One accidental pull on a trigger could have startled every one of our machine guns into unleashing a hail of bullets at the tanks, which were easily within range. ‘Hold fire,’ I said through gritted teeth. ‘Let the officers decide.’ After a short but heated discussion, the officers let the tanks pass without firing a single shot but I dared not speculate the fate that might await the terrified hostages. We all knew of, and believed, the reports of Russian tanks deliberately squashing columns of refuges under their tracks as they fled East Prussia.
Russian fighter planes swooped on our trenches, raking the area with machine-gun fire. I made sure my recruits kept their heads down and we escaped the onslaught without a single casualty. By early afternoon, an enemy infantry battalion was gathering without hindrance just a kilometre away. ‘Don’t worry about the bayonets,’ I told the youngsters of the machine-gun crew whose trench I shared, ‘they won’t get close enough to use them.’
Mutterings of anxiety continued to pass between the recruits as we waited for the inevitable onslaught. At last, the enemy infantry charged. Our machine guns unleashed a storm of bullets into their killing zone, scything through wave after wave of brown uniforms. The two crews directly under my command performed well and we managed to hold back the attack on our sector of the defence line.
My experience on the Ostfront enabled me to keep our losses to just two men. Qne of these we buried in the Friedhof in Lichtenberg, the other, a handsome young chap, I buried with the help of two Kameraden, close to where he fell.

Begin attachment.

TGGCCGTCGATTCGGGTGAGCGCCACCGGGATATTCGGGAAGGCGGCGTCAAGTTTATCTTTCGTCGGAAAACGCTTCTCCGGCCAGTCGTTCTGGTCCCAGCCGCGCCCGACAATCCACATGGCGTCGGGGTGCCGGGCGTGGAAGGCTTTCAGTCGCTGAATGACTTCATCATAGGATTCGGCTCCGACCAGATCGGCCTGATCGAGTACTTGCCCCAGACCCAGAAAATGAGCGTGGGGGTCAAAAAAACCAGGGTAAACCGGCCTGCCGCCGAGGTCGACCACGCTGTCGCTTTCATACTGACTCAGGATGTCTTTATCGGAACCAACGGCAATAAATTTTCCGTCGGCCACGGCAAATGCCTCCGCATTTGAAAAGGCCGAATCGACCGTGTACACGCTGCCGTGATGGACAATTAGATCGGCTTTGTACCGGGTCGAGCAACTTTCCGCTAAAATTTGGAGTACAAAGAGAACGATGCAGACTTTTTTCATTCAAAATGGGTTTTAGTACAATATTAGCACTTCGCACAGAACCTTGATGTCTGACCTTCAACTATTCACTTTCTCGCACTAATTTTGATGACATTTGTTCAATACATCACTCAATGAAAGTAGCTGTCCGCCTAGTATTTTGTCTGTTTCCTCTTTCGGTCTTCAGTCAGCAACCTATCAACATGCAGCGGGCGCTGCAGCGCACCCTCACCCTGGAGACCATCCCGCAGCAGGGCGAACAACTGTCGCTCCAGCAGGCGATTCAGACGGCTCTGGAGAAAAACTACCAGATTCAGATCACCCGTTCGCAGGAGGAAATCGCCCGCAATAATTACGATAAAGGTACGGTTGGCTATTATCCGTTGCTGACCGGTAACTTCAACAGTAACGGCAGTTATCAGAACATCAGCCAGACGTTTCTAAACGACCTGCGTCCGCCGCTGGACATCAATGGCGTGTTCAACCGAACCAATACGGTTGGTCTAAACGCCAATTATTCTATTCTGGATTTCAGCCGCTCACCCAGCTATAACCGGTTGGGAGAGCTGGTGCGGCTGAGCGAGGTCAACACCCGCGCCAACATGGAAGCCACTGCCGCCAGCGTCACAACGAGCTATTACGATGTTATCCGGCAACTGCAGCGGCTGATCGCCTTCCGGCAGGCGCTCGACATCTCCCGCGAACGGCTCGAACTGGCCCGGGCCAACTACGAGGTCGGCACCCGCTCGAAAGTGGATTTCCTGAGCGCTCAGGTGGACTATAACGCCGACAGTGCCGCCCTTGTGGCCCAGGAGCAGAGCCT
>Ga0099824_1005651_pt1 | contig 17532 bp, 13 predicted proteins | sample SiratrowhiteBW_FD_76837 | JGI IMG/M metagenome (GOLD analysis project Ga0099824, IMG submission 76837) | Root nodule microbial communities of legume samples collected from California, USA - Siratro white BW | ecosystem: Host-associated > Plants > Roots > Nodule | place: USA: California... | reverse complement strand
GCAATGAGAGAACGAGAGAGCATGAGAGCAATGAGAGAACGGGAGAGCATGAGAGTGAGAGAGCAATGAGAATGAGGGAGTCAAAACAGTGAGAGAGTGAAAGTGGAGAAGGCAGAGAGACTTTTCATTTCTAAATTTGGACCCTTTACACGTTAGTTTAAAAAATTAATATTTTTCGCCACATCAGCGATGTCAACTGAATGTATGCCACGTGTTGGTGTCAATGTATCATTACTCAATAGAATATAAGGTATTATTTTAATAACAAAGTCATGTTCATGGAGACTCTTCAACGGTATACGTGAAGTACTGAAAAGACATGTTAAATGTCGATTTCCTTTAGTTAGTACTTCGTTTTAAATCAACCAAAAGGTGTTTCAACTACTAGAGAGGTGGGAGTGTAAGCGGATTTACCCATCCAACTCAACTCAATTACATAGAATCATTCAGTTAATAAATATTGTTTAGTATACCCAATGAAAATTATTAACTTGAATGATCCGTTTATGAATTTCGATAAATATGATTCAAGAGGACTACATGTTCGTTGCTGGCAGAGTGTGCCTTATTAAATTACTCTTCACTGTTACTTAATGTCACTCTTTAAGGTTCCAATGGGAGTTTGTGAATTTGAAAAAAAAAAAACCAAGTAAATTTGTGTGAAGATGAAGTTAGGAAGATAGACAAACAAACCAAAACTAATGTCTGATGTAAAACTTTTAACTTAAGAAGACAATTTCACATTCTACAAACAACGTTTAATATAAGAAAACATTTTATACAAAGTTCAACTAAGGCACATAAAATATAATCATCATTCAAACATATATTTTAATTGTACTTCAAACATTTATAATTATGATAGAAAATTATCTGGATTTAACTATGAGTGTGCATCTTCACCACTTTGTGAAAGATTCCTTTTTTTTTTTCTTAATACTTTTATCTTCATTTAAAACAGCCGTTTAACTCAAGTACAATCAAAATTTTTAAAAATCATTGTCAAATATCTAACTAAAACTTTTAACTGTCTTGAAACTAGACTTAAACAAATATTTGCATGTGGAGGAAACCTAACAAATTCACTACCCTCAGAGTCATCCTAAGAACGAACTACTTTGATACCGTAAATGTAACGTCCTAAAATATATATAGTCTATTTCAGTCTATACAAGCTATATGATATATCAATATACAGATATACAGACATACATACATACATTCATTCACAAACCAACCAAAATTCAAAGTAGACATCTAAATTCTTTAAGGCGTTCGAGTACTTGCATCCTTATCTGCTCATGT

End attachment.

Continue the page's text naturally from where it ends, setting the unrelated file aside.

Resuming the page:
The next Russian attack was more determined. They had found a gap in our lines and Untersturmfuhrer Gessner’s infantry platoon left the cover of the woods to set off down the hill, ahead of our machine-gun positions, with the aim of throwing back the enemy attack. Unfortunately, he took his unit too close to the enemy for us to give effective machine-gun support. With the intention of fending off any assault on Gessner’s squad, I led one of the crews down the hill to get a better firing position.
Having covered about 500 metres, we came under intense small-arms fire and threw ourselves to the ground. When the firing stopped, I was horrified to see a Russian infantry platoon close on Untersturmfuhrer Gessner. He was on his knees with a pistol at his temple. There was a puff of smoke and he slumped to the side. His courage had not failed him.
I pulled my machine—gun crew back to our lines at the edge of the woods only to find the other recruits exactly where I had left them. ‘If you had followed us we could have saved Untersturmfuhrer Gessner,’ I roared angrily only to be confronted with an avalanche of excuses intended to justify their inaction.
The night passed without further event.